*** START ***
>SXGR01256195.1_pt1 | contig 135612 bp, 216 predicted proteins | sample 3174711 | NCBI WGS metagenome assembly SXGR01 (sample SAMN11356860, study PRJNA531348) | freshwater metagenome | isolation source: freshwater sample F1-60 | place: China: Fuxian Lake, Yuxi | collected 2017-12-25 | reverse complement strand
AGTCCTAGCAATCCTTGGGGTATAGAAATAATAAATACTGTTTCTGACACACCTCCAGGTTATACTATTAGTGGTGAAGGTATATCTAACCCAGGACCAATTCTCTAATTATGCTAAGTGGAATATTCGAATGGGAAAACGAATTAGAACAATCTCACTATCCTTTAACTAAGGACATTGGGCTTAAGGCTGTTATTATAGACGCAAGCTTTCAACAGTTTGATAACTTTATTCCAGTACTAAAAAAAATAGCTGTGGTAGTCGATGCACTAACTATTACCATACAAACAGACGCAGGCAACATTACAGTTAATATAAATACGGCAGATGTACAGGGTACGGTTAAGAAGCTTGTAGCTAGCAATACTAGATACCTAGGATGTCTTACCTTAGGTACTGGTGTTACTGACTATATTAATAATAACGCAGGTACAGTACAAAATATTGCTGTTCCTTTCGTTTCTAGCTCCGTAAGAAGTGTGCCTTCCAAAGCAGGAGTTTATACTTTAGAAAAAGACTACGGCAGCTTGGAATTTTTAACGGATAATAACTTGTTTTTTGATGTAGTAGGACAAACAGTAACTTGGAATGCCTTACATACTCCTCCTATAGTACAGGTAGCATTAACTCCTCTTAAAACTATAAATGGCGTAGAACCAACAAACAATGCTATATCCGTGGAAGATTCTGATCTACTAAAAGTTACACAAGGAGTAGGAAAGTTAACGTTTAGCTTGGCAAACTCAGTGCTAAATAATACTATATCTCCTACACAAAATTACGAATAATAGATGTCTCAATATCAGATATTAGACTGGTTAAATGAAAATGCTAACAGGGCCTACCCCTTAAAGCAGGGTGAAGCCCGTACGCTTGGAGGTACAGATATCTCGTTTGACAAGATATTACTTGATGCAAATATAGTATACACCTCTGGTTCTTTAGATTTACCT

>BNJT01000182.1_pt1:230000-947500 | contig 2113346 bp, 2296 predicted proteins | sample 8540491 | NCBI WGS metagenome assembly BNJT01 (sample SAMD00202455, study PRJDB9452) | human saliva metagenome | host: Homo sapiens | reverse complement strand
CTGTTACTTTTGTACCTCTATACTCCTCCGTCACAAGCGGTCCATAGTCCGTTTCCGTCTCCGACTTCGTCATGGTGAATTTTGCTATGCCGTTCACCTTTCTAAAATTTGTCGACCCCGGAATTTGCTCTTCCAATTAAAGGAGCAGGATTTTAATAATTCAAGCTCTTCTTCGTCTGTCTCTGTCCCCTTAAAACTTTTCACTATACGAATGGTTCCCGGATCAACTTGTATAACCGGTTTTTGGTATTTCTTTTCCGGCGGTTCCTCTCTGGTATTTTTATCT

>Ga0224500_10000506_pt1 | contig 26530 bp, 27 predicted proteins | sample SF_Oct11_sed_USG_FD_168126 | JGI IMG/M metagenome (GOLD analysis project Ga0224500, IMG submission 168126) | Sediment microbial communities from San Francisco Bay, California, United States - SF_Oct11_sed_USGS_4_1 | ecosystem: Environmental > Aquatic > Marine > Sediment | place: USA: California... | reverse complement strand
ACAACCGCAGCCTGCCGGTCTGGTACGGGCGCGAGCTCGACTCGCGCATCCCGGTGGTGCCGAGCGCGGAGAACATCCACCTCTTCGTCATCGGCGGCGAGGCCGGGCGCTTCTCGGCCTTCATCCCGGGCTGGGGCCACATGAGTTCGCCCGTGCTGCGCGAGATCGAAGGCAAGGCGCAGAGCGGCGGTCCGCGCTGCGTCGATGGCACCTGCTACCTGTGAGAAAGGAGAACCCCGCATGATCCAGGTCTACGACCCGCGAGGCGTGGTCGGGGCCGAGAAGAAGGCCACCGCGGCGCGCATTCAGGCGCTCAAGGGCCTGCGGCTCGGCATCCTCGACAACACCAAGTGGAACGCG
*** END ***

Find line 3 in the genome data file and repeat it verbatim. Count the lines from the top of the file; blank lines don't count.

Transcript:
>BNJT01000182.1_pt1:230000-947500 | contig 2113346 bp, 2296 predicted proteins | sample 8540491 | NCBI WGS metagenome assembly BNJT01 (sample SAMD00202455, study PRJDB9452) | human saliva metagenome | host: Homo sapiens | reverse complement strand